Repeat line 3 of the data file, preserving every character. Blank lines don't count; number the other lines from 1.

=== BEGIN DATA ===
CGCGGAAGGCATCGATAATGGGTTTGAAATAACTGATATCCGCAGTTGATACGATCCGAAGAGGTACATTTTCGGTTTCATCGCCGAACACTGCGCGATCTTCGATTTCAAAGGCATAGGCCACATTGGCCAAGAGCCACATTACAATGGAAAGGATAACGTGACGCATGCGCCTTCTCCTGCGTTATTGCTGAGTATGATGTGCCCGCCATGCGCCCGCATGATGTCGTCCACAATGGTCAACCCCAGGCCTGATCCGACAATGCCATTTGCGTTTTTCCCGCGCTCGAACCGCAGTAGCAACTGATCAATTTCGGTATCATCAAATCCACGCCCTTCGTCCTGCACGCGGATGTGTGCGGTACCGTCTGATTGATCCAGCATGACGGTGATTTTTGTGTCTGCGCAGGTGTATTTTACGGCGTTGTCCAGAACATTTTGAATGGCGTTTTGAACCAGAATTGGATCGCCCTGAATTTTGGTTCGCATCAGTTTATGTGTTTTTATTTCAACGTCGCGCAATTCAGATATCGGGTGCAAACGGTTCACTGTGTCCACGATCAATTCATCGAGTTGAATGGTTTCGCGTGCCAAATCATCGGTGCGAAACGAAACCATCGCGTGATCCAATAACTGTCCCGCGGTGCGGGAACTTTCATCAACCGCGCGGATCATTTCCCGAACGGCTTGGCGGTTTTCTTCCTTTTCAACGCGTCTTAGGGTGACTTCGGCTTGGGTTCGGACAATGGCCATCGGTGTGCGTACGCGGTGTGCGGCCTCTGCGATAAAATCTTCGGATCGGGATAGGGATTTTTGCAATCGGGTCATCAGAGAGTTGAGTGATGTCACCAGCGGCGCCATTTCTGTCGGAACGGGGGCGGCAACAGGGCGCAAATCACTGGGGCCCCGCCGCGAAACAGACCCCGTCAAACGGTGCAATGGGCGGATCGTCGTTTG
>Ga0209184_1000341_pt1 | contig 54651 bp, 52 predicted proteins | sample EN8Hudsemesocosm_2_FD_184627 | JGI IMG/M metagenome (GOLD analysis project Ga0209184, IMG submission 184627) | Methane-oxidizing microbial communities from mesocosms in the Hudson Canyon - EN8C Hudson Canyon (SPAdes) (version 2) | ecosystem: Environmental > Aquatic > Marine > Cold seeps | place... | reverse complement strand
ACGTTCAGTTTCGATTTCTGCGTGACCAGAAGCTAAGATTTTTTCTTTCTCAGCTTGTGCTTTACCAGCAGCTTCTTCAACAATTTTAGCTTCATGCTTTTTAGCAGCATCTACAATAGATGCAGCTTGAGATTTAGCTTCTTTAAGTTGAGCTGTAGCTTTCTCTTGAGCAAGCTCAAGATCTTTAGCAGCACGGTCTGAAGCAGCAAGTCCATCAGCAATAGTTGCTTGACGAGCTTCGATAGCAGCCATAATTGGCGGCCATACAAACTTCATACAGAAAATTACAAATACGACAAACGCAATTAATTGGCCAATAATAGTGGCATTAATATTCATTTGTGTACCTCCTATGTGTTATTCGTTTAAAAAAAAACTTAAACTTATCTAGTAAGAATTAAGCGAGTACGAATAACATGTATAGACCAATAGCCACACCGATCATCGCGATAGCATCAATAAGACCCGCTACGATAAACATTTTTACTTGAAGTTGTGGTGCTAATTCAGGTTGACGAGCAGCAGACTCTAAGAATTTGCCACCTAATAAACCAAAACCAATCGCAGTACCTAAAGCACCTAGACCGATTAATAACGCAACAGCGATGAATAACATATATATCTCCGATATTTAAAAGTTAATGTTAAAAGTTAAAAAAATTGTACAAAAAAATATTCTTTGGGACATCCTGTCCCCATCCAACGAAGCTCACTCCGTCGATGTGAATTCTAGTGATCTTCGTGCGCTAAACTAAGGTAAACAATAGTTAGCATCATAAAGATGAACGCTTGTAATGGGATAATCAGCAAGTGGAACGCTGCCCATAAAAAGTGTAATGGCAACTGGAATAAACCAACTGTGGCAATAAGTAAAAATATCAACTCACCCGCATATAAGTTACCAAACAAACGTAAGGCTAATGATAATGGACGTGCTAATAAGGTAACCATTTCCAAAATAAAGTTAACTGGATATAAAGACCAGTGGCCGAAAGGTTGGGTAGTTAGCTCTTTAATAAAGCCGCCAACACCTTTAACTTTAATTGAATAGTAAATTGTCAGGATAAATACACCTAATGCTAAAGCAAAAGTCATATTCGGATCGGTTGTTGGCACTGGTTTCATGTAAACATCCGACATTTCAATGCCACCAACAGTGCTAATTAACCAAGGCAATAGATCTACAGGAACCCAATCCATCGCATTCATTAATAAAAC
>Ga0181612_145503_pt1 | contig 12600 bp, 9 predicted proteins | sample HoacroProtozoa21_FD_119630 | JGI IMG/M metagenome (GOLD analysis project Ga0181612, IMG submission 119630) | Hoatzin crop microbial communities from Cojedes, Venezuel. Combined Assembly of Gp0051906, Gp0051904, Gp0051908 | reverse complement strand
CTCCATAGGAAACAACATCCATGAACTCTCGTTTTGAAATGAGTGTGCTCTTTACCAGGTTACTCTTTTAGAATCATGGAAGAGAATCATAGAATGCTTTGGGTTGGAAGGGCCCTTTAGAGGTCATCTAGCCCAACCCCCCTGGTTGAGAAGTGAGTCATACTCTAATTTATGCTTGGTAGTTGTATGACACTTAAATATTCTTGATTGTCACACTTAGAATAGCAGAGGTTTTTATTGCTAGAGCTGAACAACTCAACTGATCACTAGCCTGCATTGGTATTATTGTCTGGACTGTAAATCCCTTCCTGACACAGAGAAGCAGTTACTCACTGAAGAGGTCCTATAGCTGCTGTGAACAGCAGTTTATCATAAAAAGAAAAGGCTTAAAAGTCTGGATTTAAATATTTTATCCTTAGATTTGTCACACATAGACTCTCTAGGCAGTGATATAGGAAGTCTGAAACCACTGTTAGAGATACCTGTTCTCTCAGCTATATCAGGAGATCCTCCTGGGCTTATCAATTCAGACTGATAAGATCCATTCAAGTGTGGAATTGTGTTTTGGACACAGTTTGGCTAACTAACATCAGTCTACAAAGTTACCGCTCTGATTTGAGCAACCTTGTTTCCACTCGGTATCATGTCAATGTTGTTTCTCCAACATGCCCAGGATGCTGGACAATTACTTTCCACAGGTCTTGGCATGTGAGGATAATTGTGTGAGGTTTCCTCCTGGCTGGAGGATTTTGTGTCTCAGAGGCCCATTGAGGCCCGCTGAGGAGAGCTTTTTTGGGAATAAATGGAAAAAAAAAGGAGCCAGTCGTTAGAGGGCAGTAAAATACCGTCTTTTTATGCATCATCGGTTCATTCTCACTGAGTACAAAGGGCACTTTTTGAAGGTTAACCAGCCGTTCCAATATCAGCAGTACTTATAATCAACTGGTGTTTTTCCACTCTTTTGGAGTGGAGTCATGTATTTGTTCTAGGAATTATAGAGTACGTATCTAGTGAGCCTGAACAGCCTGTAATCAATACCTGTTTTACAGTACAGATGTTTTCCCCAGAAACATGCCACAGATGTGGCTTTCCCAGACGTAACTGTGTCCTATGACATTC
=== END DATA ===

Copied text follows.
ACGTTCAGTTTCGATTTCTGCGTGACCAGAAGCTAAGATTTTTTCTTTCTCAGCTTGTGCTTTACCAGCAGCTTCTTCAACAATTTTAGCTTCATGCTTTTTAGCAGCATCTACAATAGATGCAGCTTGAGATTTAGCTTCTTTAAGTTGAGCTGTAGCTTTCTCTTGAGCAAGCTCAAGATCTTTAGCAGCACGGTCTGAAGCAGCAAGTCCATCAGCAATAGTTGCTTGACGAGCTTCGATAGCAGCCATAATTGGCGGCCATACAAACTTCATACAGAAAATTACAAATACGACAAACGCAATTAATTGGCCAATAATAGTGGCATTAATATTCATTTGTGTACCTCCTATGTGTTATTCGTTTAAAAAAAAACTTAAACTTATCTAGTAAGAATTAAGCGAGTACGAATAACATGTATAGACCAATAGCCACACCGATCATCGCGATAGCATCAATAAGACCCGCTACGATAAACATTTTTACTTGAAGTTGTGGTGCTAATTCAGGTTGACGAGCAGCAGACTCTAAGAATTTGCCACCTAATAAACCAAAACCAATCGCAGTACCTAAAGCACCTAGACCGATTAATAACGCAACAGCGATGAATAACATATATATCTCCGATATTTAAAAGTTAATGTTAAAAGTTAAAAAAATTGTACAAAAAAATATTCTTTGGGACATCCTGTCCCCATCCAACGAAGCTCACTCCGTCGATGTGAATTCTAGTGATCTTCGTGCGCTAAACTAAGGTAAACAATAGTTAGCATCATAAAGATGAACGCTTGTAATGGGATAATCAGCAAGTGGAACGCTGCCCATAAAAAGTGTAATGGCAACTGGAATAAACCAACTGTGGCAATAAGTAAAAATATCAACTCACCCGCATATAAGTTACCAAACAAACGTAAGGCTAATGATAATGGACGTGCTAATAAGGTAACCATTTCCAAAATAAAGTTAACTGGATATAAAGACCAGTGGCCGAAAGGTTGGGTAGTTAGCTCTTTAATAAAGCCGCCAACACCTTTAACTTTAATTGAATAGTAAATTGTCAGGATAAATACACCTAATGCTAAAGCAAAAGTCATATTCGGATCGGTTGTTGGCACTGGTTTCATGTAAACATCCGACATTTCAATGCCACCAACAGTGCTAATTAACCAAGGCAATAGATCTACAGGAACCCAATCCATCGCATTCATTAATAAAAC